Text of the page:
This opinion piece appeared in the Macomb Daily. Read more here.
As a pediatric nurse practitioner working in Henry Ford Health’s School-based and Community Health Program, I provide comprehensive preventative care services for children and teens in a school-based clinic, including health screenings and vaccinations. I counsel my patients and their caregivers about vaccine-preventable diseases to prevent illness and the spread of disease in their school and community.
I’ve worked in school health most of my career, with nearly 30 years of experience in pediatric care. With this experience comes the knowledge that the best way to prevent spread of disease in schools and communities is through vaccination.
As we go back to school and work after the holidays, we have to think of the risk of sharing germs and spreading respiratory viruses, like COVID-19, the flu and RSV. And while there isn’t a vaccine for RSV yet, it’s important to make sure your children are caught up on all recommended vaccines, including routine childhood vaccinations, COVID-19 initial doses and boosters, and the seasonal flu vaccine, so they don’t miss out on classes, sports and other activities.
The U.S. Centers for Disease Control and Prevention (CDC) and the Food and Drug Administration (FDA) have authorized an updated COVID-19 booster, called the omicron bivalent booster, that targets the most recent and more contagious variants (BA.4 and BA.5). This booster is available for everyone ages 6 months and older who have received their primary series. I urge families to get boosted as soon as possible, if eligible, to gain this added protection.
I also want to encourage families to not underestimate the flu, as Michigan is currently seeing a high level of flu activity. The flu is not just a bad cold, and the false myth still exists that the flu isn’t that serious. During the 2019-2020 flu season, 188 children lost their lives to the flu, which is 188 too many.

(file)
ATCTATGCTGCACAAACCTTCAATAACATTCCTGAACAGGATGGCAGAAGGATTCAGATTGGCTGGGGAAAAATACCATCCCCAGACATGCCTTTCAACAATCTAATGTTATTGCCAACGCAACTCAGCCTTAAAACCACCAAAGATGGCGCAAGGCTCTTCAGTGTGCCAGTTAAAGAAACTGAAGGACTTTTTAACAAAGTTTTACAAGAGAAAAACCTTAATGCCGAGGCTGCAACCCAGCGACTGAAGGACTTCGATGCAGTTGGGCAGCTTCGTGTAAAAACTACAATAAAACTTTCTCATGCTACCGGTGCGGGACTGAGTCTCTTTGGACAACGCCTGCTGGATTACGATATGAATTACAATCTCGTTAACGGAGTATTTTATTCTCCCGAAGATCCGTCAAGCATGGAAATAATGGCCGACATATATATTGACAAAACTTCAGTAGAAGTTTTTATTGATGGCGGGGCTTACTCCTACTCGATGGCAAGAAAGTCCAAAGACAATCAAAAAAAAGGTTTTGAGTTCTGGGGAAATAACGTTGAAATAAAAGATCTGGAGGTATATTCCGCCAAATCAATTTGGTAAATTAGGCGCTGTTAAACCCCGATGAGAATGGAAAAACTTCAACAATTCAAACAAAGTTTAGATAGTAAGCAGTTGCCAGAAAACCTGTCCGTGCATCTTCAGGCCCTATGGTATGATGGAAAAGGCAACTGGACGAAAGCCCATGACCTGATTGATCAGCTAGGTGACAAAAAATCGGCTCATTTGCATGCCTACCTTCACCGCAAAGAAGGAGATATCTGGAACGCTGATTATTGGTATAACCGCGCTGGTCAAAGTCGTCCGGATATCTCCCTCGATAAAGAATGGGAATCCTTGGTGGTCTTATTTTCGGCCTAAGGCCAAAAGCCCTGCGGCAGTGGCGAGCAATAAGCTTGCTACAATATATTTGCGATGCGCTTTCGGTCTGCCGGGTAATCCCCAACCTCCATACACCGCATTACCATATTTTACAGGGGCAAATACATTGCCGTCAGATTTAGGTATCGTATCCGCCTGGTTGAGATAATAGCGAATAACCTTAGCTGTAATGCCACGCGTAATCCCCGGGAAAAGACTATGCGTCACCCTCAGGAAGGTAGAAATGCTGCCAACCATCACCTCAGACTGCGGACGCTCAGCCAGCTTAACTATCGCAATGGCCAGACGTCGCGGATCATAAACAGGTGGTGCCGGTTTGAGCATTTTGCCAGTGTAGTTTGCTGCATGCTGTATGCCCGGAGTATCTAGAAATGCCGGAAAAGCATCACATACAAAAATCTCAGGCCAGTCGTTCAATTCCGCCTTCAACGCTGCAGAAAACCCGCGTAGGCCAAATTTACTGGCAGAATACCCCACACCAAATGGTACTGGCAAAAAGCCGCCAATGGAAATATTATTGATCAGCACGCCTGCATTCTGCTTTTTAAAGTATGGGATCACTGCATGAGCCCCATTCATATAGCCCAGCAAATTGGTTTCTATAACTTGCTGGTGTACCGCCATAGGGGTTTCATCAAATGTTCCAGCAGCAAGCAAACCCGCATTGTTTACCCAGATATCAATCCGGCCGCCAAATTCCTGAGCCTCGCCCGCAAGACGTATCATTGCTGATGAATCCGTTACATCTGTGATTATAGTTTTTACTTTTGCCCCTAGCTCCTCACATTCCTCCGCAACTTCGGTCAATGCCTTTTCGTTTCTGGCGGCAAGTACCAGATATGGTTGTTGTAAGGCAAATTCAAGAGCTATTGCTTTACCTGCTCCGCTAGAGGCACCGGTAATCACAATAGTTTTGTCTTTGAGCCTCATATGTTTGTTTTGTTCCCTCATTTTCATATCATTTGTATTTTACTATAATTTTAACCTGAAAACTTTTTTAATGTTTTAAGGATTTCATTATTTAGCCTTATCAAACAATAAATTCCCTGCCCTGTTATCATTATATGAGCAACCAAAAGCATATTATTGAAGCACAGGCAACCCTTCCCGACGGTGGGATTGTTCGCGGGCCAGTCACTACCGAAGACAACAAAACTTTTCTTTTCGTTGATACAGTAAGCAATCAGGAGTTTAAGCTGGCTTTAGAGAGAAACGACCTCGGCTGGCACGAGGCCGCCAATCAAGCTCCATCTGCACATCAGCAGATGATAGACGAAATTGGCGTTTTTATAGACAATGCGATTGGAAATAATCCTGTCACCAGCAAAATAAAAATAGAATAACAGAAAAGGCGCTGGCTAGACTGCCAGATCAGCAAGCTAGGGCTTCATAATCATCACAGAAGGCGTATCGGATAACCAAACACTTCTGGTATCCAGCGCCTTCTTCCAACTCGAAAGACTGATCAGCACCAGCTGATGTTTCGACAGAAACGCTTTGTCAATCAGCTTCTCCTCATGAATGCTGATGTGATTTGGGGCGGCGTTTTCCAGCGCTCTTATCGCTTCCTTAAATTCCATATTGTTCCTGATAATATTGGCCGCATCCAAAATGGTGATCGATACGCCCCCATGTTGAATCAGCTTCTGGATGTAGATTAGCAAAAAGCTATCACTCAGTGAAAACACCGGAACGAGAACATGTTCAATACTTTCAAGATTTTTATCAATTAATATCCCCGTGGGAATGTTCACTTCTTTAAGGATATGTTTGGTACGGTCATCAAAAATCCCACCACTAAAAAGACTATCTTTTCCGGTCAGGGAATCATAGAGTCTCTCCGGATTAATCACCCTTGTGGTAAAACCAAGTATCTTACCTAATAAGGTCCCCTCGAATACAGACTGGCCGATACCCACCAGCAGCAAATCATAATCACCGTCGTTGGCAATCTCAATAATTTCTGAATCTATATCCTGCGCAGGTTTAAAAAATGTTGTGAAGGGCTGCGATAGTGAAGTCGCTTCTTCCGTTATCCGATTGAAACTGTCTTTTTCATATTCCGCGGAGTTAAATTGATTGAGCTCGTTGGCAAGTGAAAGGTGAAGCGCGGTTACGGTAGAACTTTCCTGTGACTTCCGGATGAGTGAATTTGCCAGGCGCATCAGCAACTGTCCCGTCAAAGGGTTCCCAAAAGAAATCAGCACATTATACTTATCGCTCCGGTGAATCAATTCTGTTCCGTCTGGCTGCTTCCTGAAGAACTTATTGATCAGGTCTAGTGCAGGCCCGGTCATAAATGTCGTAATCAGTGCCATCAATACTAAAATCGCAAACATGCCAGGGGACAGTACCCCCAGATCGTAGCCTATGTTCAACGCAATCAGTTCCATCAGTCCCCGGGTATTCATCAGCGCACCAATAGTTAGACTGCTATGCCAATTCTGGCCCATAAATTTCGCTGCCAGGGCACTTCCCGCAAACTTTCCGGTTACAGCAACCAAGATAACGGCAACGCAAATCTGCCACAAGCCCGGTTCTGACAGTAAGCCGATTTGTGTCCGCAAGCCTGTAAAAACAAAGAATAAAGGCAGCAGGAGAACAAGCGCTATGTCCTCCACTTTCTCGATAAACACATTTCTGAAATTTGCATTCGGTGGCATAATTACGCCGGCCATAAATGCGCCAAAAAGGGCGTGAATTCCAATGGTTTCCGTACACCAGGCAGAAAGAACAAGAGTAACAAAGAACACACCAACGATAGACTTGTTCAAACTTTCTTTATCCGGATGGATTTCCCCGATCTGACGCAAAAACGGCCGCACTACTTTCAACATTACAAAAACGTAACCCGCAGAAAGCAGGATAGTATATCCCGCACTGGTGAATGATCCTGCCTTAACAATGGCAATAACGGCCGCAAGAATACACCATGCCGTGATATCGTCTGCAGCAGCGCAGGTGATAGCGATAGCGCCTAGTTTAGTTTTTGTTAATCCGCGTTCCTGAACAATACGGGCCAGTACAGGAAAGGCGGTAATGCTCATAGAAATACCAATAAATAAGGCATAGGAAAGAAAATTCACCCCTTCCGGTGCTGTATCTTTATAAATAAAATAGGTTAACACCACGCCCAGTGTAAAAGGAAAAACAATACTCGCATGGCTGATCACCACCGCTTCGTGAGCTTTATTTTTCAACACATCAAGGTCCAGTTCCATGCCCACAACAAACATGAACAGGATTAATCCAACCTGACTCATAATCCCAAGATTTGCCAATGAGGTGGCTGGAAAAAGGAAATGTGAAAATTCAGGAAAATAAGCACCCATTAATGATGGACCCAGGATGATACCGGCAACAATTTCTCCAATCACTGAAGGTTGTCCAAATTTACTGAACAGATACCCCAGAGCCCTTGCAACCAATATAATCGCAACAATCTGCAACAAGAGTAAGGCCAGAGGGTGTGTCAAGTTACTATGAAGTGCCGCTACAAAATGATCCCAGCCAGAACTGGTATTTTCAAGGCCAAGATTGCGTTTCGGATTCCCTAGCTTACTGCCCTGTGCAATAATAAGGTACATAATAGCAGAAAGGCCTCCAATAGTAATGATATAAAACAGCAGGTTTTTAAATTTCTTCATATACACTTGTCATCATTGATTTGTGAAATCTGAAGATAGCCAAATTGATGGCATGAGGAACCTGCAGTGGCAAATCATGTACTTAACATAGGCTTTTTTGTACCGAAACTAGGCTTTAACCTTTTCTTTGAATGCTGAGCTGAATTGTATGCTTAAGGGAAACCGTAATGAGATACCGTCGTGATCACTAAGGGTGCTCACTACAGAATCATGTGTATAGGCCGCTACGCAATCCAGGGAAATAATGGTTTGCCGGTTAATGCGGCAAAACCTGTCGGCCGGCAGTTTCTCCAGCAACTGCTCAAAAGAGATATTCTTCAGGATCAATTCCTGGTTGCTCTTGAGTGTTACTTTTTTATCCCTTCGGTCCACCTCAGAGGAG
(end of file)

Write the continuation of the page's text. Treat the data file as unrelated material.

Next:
Every winter, I see children who get very ill with the flu and require inpatient hospital care, emergency room visits, missed school days, missed work days for parents and missed opportunities for sporting events and social events. Children with asthma and chronic conditions are especially at risk for hospitalization and complications from the flu.
Parents, grandparents, and caregivers for children should know that getting a flu shot annually helps protect you and reduces the risk of getting the flu in the first place. If you do get the flu, the vaccine makes it much less likely you’ll get seriously ill. It’s not too late to get a flu vaccine, but it does take around two weeks after vaccination for your body to build up protection from the flu.
Your decision to vaccinate (or not) affects more than just your child. A vaccinated community helps protect those who can’t get vaccinated because they’re too young or immunocompromised, like friends and family battling chronic illnesses or going through cancer treatment.
For your children and loved ones in a classroom setting, my recommendation is to protect them now through vaccination, so you don’t miss out on school, work, planned trips and the many indoor events we enjoy during the winter months.
To learn more, I recommend credible sources like Michigan.gov/COVIDvaccine, Michigan.gov/Flu, or IVaccinate.org for up-to-date information and answers to your questions.